Lastly, however, there are those political billboards that are so utterly execrable, that their precise level of ‘badness’ cannot even be measured by the universally-recognized Michael Jackson scale. (And you can probably guess why, too. Because they’re “really, really bad.”)

And it seems we now have a whole new contender for ‘baddest billboard of them all’…. only this time, it’s ‘bad’ for very, very different reasons.

You may have already seen it on roadsides – though I myself only saw it on a news report – but it’s the one that proclaims: “The Worst (sorry, ‘Baddest’) Recession in the Last 40 Years…”

Erm… really? Is that what Malta is actually going through right now? Reason I ask is that: well, some us do actually have memories that stretch back 40 years, you know (even if only just)... and those people may also remember all the economic hardships that have always been associated with the worst (sorry, ‘baddest’) of those times.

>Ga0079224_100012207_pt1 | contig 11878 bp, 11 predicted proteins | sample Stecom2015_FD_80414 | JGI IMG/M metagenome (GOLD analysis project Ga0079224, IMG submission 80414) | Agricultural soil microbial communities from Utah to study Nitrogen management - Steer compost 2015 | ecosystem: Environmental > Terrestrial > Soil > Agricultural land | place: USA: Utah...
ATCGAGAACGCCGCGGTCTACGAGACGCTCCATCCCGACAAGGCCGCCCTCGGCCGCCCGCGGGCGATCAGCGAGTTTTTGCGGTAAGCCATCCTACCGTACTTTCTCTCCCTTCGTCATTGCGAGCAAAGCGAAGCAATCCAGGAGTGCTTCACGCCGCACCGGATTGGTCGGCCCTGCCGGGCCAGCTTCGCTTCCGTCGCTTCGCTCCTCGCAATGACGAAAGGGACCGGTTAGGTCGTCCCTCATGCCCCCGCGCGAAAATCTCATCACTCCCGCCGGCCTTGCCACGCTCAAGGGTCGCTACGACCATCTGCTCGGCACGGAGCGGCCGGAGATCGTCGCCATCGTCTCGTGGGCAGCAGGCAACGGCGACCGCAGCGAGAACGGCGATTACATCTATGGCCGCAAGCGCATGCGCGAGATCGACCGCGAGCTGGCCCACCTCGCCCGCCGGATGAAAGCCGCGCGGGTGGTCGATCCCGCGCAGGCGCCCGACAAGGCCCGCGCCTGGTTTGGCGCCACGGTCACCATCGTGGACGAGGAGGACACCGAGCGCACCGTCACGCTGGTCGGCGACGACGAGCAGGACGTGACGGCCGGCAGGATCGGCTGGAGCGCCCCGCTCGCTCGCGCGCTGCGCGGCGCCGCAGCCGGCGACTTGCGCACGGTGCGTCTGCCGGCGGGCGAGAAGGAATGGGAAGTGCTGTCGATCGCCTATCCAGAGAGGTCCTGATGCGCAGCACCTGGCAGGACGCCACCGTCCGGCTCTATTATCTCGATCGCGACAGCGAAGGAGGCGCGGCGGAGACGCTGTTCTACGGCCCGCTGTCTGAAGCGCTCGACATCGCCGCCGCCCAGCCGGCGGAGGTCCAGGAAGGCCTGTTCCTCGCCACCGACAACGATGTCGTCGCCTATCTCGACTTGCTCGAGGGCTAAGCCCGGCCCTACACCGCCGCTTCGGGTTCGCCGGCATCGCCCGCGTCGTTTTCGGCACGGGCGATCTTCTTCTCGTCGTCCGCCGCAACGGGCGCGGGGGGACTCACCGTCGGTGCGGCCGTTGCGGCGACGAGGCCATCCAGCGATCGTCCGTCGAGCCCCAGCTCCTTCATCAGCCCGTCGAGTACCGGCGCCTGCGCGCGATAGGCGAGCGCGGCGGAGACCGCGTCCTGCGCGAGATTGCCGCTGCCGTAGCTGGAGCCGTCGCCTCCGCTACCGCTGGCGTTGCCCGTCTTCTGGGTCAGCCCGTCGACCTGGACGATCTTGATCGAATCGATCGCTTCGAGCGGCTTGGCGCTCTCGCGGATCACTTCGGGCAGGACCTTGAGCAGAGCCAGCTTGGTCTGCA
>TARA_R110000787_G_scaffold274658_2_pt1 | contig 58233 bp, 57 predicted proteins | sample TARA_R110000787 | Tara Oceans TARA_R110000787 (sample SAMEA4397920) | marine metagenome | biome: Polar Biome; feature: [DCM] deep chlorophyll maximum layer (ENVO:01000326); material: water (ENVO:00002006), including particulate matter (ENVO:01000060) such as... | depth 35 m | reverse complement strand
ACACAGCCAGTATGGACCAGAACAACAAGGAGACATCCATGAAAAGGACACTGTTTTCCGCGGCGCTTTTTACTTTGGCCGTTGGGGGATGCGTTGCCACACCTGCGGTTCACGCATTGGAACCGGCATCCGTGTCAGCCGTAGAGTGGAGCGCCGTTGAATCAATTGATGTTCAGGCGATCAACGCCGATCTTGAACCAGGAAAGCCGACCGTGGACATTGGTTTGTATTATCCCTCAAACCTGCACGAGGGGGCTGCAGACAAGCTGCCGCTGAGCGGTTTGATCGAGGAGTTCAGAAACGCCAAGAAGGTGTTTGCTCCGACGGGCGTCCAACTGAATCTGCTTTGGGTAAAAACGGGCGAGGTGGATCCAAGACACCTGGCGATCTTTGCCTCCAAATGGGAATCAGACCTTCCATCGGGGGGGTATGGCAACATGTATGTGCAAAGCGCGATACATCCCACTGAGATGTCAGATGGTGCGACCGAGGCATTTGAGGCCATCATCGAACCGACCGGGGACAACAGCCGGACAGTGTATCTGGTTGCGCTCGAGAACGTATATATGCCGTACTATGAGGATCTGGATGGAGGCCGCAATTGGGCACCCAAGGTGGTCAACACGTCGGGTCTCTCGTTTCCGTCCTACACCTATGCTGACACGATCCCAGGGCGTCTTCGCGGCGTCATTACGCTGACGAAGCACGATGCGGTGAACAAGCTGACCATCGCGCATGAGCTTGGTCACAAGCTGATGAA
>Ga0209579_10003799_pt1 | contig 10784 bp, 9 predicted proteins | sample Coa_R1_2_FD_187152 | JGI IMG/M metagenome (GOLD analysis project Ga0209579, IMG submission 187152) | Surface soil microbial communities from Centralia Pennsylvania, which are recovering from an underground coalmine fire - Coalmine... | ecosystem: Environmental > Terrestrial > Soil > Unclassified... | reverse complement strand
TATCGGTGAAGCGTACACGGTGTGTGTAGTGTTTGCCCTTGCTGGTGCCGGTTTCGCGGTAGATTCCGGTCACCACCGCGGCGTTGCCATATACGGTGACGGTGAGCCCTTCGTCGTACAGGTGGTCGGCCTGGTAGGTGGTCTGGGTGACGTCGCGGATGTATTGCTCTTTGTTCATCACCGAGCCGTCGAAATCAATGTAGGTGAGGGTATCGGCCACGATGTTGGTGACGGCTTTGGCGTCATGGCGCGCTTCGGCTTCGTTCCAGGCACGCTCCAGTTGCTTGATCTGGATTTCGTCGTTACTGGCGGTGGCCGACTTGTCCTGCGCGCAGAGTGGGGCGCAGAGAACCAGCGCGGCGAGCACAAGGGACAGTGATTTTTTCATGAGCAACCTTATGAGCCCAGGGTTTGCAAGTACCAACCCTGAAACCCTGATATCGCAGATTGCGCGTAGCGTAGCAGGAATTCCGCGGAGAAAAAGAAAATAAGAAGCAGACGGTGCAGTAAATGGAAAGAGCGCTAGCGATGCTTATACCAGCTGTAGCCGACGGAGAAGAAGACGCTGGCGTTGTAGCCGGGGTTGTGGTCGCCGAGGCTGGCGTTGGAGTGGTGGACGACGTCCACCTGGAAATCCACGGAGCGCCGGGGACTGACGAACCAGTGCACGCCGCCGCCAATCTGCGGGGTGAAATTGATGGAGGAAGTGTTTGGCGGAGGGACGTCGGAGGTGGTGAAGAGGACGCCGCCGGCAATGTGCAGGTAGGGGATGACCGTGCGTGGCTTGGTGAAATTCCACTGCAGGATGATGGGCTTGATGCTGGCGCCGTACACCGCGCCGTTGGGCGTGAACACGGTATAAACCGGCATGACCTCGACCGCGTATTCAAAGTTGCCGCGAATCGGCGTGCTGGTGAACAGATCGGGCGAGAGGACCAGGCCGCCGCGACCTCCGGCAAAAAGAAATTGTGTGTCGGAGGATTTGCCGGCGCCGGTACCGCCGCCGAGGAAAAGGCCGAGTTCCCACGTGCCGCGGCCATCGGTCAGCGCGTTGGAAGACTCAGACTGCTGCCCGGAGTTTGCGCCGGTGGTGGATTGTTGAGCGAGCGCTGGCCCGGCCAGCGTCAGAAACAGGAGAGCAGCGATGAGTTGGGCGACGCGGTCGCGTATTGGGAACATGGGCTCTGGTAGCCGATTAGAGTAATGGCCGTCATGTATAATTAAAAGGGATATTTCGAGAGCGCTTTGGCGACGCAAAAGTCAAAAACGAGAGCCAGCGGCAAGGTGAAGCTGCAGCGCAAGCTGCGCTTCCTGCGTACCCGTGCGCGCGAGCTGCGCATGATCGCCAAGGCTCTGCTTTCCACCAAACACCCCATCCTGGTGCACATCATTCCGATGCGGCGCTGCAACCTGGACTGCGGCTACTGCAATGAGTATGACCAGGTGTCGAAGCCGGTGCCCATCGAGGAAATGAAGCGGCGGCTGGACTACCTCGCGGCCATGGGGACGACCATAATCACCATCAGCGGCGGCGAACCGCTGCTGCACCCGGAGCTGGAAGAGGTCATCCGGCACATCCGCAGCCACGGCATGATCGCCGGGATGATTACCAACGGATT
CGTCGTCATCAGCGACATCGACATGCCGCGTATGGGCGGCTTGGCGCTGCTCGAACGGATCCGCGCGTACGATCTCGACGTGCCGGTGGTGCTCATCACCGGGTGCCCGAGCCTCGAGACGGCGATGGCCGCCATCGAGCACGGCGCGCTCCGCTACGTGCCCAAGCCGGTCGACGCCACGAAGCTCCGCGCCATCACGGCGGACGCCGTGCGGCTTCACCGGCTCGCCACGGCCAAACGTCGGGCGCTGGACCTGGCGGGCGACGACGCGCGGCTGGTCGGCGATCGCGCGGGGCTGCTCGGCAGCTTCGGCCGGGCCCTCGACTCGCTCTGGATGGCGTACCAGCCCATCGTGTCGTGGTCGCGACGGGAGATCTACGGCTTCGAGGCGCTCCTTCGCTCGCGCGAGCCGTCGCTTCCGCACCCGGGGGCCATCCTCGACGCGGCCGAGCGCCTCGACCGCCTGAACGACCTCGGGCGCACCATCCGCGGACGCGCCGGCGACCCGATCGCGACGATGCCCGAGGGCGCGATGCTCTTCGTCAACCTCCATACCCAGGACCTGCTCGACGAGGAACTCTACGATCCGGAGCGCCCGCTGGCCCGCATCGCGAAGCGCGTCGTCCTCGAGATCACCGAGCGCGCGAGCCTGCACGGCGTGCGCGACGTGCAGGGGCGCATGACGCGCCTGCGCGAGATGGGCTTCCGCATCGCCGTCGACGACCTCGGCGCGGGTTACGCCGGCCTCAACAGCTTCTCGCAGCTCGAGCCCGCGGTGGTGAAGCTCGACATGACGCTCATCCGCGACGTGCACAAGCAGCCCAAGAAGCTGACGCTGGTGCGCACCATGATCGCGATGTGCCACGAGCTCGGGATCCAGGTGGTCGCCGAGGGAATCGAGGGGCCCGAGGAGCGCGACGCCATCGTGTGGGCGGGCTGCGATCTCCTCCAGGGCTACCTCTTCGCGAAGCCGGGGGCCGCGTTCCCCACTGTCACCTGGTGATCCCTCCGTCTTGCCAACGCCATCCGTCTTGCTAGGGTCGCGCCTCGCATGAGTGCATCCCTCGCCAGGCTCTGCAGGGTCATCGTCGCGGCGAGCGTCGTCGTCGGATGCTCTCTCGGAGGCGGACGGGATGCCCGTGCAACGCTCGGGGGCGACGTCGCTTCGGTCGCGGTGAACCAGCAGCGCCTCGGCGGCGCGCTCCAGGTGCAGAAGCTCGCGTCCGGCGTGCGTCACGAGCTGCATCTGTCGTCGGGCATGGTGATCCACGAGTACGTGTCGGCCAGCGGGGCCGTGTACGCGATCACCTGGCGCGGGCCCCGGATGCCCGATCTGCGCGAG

You know: empty restaurants; empty supermarket shelves; skyrocketing unemployment; Pink Floyd’s ‘The Wall’, always pumping out on a stereo in the background somewhere….

Make no mistake: we old fogeys know a good old-fashioned recession, when we see one. And, tell you the truth: I ain’t actually seeing any sign of one, right now…

Ah, but let’s not be too hasty. For one thing, the word ‘recession’ has a rather specific meaning – and, surprisingly, it doesn’t actually refer to any form of economic hardship at all.

I believe the text-book definition is ‘two successive quarters of negative economic growth’; and, applied meticulously to Malta’s current economic predicament… who knows, really? The economy has indeed contracted since 2019 – and I reckon we also all know precisely why, too – but… to what extent, in practical terms?

As far as I can see, there is no obvious way of telling. So it could very well be that Malta IS undergoing a ‘strictly textbook’ recession at the moment… but that the effects have not been felt so far, because the economy has been artificially kept afloat by all those State-subsidized wage supplements.

And certainly, an argument could be made that COVID-19 – in and of itself – is not the only cause of the 2020 slump: perhaps Malta had already started tasting the bitter fruits of all the issues that would eventually lead to its grey-listing by the FTAF…